Indeed, when stores make Plan B so difficult to obtain, it seems quite clearly to be rooted in stigmatization. This can be especially burdensome for young people, who are often particularly uncomfortable having to ask for EC; for those living in small towns with just one or two pharmacists likely to know their parent or guardian, the discomfort is even higher.

There is simply no reason to keep the actual medication out of reach, except in an effort to police people’s behavior or impose discomfort or embarrassment on them.

Not surprisingly, conservative beliefs are at the heart of many of these restrictive decisions. Horvath-Cosper notes that “there are concerns that pharmacists may cite religious or moral concerns to deny access to patients — something that continues to be a problem nationally.”

Indeed, as reported by Rewire News in June, a challenge to a Washington law requiring pharmacies to stock and dispense Plan B or other emergency contraception was taken all the way to the Supreme Court:

“The Stormans family — who own a local grocery store and pharmacy in Olympia, Washington — challenged the rules in 2012, arguing that the rules required them to violate their religious beliefs. Those beliefs, they said, include a conviction that life begins at conception; therefore, emergency contraception acts as an abortifacient, which they also object to providing.”

The Supreme Court refused to take the case, allowing the lower court ruling denying the Stormans’ contention that their rights had been violated to stand.

Horvath-Cosper explained why their claims aren’t just specious on constitutional grounds, but are also medically inaccurate:

“Plan B primarily works by preventing ovulation; no egg released by the ovaries means no pregnancy. It probably also thickens the cervical mucus and slows down the movement of the egg and sperm, making it tougher for the sperm to get to an egg that’s already released. It isn’t an abortion. In fact, progesterone is a hormone that supports an existing pregnancy, so there’s no evidence that Plan B disrupts an existing pregnancy. Ella, another type of EC, is an anti-progestin, but also works to prevent ovulation. There is no evidence that Ella disrupts an existing pregnancy either.”

All of this is deeply troubling for a simple reason: Plan B is a necessary reproductive health-care option.


When asked who uses Plan B, the response of Horvath-Cosper was enthusiastic and inclusive:

“Anyone at risk for unplanned pregnancy! Younger people have higher fertility, more sex, and tend to use less reliable primary contraception, so they probably use EC more than older people, but I’ve had patients of all age groups ask for it. It’s safe and there are very few contraindications for using it, so it’s appropriate for anyone who thinks they might be at risk for unplanned pregnancy.”

In fact, she recommends everyone having potentially procreative sex know how and where to access emergency contraception, because the faster you take it, the more effective it is.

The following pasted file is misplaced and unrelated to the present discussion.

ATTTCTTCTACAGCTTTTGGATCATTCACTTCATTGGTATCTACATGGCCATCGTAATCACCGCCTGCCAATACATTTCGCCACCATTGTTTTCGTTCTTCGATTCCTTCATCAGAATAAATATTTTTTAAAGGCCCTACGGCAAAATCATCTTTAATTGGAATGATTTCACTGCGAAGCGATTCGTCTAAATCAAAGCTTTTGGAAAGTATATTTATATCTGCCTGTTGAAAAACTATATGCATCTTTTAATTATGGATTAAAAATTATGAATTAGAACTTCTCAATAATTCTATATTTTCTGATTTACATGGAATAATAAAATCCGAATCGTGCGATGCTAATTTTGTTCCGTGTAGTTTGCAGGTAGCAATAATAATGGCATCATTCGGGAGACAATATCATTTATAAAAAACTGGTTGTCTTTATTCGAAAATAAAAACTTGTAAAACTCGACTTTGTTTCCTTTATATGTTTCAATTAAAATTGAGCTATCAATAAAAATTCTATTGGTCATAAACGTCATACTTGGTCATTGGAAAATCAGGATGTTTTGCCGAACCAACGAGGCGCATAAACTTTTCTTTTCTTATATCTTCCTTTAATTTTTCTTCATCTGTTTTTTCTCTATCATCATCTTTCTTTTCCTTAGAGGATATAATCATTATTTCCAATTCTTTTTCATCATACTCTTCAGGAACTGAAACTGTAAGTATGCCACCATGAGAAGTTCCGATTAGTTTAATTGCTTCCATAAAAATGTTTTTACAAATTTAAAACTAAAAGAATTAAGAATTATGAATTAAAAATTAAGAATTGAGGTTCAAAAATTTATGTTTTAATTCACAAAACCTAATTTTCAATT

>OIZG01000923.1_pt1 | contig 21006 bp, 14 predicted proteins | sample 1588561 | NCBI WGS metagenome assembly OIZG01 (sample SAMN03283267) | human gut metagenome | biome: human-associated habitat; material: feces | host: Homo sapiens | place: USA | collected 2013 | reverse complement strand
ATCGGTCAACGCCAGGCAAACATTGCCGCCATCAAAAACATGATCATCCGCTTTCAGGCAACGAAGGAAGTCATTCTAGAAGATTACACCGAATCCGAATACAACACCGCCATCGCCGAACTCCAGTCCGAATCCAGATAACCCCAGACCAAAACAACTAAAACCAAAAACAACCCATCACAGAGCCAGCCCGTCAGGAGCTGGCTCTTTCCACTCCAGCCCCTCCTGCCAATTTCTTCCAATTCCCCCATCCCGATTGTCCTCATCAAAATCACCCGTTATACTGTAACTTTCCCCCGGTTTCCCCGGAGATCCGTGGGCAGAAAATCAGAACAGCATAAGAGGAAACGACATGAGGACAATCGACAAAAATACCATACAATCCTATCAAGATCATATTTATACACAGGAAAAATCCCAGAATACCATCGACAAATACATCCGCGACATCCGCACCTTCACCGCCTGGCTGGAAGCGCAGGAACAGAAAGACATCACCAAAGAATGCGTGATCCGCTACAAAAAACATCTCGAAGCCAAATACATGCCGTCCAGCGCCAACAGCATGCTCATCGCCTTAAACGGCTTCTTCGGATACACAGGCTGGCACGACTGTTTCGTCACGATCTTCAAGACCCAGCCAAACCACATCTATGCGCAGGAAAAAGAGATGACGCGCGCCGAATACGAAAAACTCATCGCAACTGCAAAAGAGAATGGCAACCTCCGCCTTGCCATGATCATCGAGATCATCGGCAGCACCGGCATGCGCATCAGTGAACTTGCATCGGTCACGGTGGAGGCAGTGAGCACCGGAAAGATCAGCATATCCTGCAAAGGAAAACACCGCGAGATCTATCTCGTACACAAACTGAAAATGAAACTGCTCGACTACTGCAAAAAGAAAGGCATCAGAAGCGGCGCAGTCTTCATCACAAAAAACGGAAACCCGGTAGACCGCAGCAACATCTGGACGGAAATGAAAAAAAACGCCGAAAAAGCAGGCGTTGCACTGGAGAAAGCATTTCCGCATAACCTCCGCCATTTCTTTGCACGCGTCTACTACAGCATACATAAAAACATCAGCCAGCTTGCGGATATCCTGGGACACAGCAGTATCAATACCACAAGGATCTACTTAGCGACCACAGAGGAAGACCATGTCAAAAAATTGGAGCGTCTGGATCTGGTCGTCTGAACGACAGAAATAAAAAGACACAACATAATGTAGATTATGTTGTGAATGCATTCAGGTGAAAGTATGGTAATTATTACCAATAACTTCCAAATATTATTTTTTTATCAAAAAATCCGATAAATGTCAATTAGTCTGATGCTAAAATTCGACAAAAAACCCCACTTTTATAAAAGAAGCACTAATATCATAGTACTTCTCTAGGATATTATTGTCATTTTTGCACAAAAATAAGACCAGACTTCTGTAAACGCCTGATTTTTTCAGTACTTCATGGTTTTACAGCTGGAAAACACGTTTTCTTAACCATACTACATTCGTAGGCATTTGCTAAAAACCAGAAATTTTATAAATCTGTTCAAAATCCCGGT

“I think EC should be readily available for anyone who needs it,” she says. “When I see patients in the clinic for contraception counseling, I always talk about EC no matter what method the person chooses. Even if my patient never ends up needing EC, maybe they’ll tell a friend or a family member who does.”

Horvath-Cosper doesn’t recommend EC to most patients as a primary form of birth control, simply because it’s not as effective as other forms like the pill or the IUD. However, she and others in the medical community see it as an important tool, recommending and prescribing it regularly to their patients.

“Most clinicians and most patients see it as a backup for their primary method of contraception, in case a person forgets a few pills or if their ring falls out and they didn’t realize it,” she explains. “It can also be a great backup for things like condoms, which can sometimes break or fall off during sex. Most people don’t choose it as a primary method of contraception because it’s not as reliable — and it can be more expensive, especially now that the ACA requires insurers to cover contraception with no cost-sharing.”

In some cases, though, Plan B can be “plan A.” And these patients should have the same access to the method that’s best for them, despite being part of a small minority.

“For some people who have difficulty with other forms of contraception, emergency contraception may by their method of choice, though this is rare,” Horvath-Cosper says. “It’s important to note that everyone’s contraceptive needs are different, and that there may be excellent reasons someone would choose a less effective method like withdrawal plus EC backup. The best thing I can do as a clinician is to listen to patients, try to understand their needs, then collaborate to help them identify the method that fits their needs the best.”

Horvath-Cosper also emphasizes that emergency contraception is “extremely safe,” that “there’s no evidence that it increases risky sexual behavior or encourages people to have unprotected sex,” and that many options exist outside Plan B, including Ella and the copper IUD. (She notes, though, that “Ella isn’t yet available OTC and anyone who wants a copper IUD will need to see their healthcare provider to have one placed, so OTC Plan B may still be the most accessible option for someone seeking EC.”)

The bottom line? All options should be readily accessible to people of all genders. Pushing for policies that make this a reality should be a focus for World Contraception Day — and every day.


Lead image: flickr/Mike Mozart

The author has chosen not to show responses on this story. You can still respond by clicking the response bubble.